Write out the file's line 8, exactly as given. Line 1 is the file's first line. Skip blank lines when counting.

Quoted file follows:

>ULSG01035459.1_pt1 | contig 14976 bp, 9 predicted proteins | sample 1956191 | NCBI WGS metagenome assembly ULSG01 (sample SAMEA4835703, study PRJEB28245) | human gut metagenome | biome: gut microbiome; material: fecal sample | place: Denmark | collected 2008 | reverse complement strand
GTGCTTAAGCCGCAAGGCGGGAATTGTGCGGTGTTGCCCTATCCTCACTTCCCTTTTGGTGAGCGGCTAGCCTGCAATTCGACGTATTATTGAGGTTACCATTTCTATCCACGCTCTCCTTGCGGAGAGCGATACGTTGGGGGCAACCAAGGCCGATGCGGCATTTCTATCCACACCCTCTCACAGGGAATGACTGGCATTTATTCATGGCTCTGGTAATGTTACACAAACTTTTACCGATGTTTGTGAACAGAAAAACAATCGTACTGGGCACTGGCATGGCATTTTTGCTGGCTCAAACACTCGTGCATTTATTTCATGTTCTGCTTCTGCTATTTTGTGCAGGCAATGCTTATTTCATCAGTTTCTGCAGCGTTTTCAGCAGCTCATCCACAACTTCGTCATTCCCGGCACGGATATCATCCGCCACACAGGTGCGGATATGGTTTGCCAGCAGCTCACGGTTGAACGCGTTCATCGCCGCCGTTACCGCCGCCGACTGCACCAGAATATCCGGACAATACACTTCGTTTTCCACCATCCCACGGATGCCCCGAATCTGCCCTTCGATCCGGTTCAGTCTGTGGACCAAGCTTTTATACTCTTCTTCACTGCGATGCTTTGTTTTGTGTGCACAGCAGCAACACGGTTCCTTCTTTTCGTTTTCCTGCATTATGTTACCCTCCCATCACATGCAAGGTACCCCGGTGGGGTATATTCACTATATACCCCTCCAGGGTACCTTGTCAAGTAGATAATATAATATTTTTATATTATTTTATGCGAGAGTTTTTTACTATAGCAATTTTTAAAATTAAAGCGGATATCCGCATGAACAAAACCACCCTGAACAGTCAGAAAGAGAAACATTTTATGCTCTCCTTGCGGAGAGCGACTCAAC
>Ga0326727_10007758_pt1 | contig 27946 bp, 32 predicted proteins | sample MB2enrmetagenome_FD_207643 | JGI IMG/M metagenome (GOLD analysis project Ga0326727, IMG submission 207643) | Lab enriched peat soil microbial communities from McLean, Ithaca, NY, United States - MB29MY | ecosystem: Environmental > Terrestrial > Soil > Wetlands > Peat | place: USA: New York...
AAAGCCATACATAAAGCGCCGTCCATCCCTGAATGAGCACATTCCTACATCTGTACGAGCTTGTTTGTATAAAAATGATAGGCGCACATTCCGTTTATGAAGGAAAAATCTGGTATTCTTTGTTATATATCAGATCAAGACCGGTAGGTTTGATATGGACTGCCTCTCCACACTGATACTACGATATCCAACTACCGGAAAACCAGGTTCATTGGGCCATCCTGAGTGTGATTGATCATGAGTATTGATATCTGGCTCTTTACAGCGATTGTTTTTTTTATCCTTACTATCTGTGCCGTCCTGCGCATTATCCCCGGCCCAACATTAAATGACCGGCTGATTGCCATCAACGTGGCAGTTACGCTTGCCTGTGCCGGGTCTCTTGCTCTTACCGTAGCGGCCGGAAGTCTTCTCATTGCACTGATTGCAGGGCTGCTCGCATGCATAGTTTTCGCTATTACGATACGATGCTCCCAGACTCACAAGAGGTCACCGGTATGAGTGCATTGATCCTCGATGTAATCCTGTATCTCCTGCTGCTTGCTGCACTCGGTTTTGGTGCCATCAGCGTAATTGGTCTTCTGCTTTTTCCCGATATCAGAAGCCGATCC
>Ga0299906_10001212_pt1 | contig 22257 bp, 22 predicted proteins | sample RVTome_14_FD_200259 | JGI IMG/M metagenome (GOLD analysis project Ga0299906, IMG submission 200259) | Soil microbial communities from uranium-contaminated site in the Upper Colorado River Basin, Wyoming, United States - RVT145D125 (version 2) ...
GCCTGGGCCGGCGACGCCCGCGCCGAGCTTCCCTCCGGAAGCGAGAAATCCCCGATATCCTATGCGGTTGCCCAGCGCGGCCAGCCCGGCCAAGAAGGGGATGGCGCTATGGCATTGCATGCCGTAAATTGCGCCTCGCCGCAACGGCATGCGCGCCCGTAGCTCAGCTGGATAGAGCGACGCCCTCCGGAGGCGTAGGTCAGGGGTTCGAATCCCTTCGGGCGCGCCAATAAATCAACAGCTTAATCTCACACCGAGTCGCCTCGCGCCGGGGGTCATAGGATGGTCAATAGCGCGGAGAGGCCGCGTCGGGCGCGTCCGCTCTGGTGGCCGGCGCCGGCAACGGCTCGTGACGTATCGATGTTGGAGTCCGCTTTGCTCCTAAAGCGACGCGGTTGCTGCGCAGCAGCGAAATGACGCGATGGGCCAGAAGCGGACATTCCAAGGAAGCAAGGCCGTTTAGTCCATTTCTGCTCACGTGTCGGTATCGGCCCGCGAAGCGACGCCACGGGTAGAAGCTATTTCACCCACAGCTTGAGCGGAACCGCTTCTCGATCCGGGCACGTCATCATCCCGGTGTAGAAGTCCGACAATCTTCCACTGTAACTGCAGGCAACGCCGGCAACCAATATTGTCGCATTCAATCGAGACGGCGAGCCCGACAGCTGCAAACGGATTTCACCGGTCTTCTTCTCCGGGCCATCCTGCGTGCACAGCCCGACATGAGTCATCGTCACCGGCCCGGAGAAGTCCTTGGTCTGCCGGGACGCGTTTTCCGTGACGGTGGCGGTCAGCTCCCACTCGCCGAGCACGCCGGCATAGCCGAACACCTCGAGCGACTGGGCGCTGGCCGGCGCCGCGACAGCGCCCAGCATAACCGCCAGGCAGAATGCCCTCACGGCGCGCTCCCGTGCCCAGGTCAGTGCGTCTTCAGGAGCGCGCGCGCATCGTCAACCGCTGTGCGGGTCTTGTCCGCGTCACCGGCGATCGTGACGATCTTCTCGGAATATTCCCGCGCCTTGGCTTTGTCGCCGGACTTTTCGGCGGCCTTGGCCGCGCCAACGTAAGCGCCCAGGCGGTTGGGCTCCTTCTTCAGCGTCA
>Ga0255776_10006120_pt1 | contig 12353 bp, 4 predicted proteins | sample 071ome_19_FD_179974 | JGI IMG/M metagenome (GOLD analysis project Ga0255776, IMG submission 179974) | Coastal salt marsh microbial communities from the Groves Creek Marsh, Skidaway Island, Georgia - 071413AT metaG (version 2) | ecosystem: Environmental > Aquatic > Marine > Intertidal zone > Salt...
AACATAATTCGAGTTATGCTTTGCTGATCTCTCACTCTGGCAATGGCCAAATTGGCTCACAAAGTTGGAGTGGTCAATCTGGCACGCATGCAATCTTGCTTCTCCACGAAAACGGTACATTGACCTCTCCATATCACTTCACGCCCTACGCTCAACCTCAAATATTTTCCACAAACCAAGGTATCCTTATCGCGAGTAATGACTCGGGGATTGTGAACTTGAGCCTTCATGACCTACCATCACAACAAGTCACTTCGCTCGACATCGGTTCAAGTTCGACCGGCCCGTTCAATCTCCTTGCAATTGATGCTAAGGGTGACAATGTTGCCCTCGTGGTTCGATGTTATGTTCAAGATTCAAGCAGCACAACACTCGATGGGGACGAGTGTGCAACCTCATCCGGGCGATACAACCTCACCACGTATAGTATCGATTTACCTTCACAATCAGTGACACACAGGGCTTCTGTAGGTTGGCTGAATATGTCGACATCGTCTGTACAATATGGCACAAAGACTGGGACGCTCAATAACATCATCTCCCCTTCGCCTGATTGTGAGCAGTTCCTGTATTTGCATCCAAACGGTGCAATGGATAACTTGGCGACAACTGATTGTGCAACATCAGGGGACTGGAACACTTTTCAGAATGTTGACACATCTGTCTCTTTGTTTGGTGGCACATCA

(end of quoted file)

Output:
AACATAATTCGAGTTATGCTTTGCTGATCTCTCACTCTGGCAATGGCCAAATTGGCTCACAAAGTTGGAGTGGTCAATCTGGCACGCATGCAATCTTGCTTCTCCACGAAAACGGTACATTGACCTCTCCATATCACTTCACGCCCTACGCTCAACCTCAAATATTTTCCACAAACCAAGGTATCCTTATCGCGAGTAATGACTCGGGGATTGTGAACTTGAGCCTTCATGACCTACCATCACAACAAGTCACTTCGCTCGACATCGGTTCAAGTTCGACCGGCCCGTTCAATCTCCTTGCAATTGATGCTAAGGGTGACAATGTTGCCCTCGTGGTTCGATGTTATGTTCAAGATTCAAGCAGCACAACACTCGATGGGGACGAGTGTGCAACCTCATCCGGGCGATACAACCTCACCACGTATAGTATCGATTTACCTTCACAATCAGTGACACACAGGGCTTCTGTAGGTTGGCTGAATATGTCGACATCGTCTGTACAATATGGCACAAAGACTGGGACGCTCAATAACATCATCTCCCCTTCGCCTGATTGTGAGCAGTTCCTGTATTTGCATCCAAACGGTGCAATGGATAACTTGGCGACAACTGATTGTGCAACATCAGGGGACTGGAACACTTTTCAGAATGTTGACACATCTGTCTCTTTGTTTGGTGGCACATCA